Among those provisions Rodgers said might interfere with individual property owners” rights are restrictions regarding the installation of windows, awnings and doors, as well as renovations to the interior structures of the buildings. Rodgers” memo reflected repeatedly his opinion that although the need to maintain the historic “look” of structures is important, those things that are not readily recognizable as “not historic” should not be a matter of discussion for the Lockhart Historic Preservation Commission. For instance, he said, if a property owner wants to replace rotten yellow pine with Hardiplank material, he or she should be able to do so without asking for permission from the commission, because, once painted, the material is indistinguishable.

Although the council did not make changes to the ordinance on Tuesday evening, they unanimously voted to allow Rodgers to move forward with drafting a revised ordinance that made the concessions he discussed.

After extensive discussion the council opted not to overturn an issue on appeal from the Planning and Zoning Commission.

A property owner approached the council asking for a specific use permit to allow for two recreational vehicles (one motor home and one travel trailer), which are currently parked on a piece of property he owns within the city limits and occupied by employees of his business.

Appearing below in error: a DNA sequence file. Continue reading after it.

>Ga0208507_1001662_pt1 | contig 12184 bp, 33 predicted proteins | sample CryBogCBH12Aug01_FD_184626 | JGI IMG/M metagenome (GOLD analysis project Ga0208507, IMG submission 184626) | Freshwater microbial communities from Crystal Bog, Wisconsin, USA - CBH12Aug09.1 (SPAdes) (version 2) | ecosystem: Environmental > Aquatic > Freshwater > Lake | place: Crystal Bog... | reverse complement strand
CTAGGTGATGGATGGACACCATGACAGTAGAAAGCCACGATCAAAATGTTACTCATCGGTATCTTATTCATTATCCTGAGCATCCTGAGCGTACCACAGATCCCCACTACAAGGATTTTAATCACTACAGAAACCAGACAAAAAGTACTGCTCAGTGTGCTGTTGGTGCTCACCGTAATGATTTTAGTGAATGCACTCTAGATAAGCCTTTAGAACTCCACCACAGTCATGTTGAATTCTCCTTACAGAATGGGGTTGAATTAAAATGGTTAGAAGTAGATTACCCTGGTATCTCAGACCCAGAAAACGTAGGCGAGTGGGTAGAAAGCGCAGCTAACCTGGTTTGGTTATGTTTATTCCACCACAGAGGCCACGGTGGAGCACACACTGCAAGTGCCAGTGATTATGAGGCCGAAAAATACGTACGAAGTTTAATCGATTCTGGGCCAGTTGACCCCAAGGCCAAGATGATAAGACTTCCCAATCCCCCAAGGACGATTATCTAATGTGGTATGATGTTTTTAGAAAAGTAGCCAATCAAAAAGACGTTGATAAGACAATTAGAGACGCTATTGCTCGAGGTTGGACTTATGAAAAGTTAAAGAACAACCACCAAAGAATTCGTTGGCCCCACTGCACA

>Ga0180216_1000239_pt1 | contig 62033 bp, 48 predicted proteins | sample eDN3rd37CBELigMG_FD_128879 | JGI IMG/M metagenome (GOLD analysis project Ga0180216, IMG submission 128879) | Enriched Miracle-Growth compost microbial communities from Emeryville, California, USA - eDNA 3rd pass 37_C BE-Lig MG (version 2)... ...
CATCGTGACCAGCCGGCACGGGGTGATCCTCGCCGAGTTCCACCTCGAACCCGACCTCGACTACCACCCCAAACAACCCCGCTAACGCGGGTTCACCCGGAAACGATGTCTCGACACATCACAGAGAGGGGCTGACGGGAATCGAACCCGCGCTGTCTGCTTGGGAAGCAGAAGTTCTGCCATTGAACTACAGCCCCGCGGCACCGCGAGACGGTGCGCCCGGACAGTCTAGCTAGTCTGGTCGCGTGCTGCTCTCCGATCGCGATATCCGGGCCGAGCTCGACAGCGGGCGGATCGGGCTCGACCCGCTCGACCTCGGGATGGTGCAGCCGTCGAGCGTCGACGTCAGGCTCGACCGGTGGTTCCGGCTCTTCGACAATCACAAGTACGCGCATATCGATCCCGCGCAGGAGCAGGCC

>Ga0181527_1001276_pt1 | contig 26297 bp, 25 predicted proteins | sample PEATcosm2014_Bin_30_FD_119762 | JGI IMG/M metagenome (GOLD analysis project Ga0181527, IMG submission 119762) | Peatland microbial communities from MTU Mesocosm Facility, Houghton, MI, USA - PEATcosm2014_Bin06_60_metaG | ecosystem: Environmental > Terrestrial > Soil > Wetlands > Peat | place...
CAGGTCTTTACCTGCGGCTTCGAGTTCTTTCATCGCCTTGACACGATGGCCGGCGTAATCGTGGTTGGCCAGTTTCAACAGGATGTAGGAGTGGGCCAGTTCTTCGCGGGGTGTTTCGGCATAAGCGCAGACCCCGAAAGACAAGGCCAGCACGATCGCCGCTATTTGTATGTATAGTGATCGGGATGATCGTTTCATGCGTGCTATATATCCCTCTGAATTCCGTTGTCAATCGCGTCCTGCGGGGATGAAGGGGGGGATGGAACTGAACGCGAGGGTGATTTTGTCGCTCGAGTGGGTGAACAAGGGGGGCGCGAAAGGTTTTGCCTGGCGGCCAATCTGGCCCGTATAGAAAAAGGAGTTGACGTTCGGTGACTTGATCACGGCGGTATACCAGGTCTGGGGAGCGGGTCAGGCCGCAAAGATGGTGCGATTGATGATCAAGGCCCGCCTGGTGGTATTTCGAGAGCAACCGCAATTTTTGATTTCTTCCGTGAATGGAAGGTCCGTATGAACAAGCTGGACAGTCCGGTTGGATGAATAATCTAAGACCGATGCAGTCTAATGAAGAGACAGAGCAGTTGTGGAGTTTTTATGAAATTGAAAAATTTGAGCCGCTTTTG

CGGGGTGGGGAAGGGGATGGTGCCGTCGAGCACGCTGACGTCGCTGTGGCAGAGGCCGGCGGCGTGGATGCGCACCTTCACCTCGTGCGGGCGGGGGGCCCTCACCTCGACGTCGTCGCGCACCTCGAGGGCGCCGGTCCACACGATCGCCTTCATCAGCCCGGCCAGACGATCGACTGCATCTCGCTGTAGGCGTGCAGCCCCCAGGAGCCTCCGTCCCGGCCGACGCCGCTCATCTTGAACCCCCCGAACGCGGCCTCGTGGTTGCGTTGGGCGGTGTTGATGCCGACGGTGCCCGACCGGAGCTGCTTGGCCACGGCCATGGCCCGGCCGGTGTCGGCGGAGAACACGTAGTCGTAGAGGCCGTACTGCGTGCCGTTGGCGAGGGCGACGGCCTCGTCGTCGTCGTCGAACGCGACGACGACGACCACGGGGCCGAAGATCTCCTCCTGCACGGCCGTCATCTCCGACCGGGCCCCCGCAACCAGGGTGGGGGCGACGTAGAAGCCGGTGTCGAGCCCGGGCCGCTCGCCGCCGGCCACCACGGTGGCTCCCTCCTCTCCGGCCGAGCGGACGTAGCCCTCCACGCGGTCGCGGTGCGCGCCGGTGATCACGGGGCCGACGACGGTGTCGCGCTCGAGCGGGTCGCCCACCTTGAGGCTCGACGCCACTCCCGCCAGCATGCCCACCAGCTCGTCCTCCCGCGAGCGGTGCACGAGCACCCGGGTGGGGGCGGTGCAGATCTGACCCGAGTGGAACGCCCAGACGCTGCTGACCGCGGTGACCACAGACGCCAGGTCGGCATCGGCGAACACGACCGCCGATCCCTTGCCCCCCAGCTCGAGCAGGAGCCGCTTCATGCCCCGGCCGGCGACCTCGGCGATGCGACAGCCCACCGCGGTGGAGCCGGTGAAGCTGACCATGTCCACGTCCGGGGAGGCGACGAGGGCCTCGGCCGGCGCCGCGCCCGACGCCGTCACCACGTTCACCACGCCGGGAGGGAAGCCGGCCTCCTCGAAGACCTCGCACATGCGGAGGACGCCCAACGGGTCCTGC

The property owner, who was originally cited because of plumbing and electrical issues with the recreational vehicles, was informed that, even if he brings the property up to code, it was not legal for people to stay overnight in a recreational vehicle in the city of Lockhart. When he made the initial request to the Planning and Zoning Commission for a specific use permit to use the property as an “RV Park,” the property owner was denied.

On appeal, he asked the council to overturn the commission”s decision, and was supported by City Planner Dan Gibson, who said he understood the property was not meant as a public RV park, but could find no other zoning permit that would allow habitation of the recreational vehicles.

Gibson also said the property owner had agreed to correcting all of the code violations on the property if the specific use permit was granted, and that the property was only intended to be used as an RV park for a short time.

However, in a narrow vote, the council defeated the appeal and upheld the decision of the Planning and Zoning Commission.

In brief news:
The council approved bids from two area contractors to install utility sleeves under the right of way for the incoming construction of State Highway 130.

They discussed an upcoming Citywide Cleanup, which will be held during April, as well as a Household Hazardous Waste Collection event, which is currently scheduled for April 10.

The panel approved rezoning for two pieces of property, in an effort to allow property owners to develop businesses on their land.

They approved a lease agreement with Caldwell County Christian Ministries for the lower east wing of the Old Hospital Building.

The Lockhart City Council routinely meets on the first and third Tuesday of each month at 7:30 p.m. in the Glosserman Conference Room of Lockhart City Hall. The meetings are open to the public and televised on Time Warner Digital Cable Channel 10.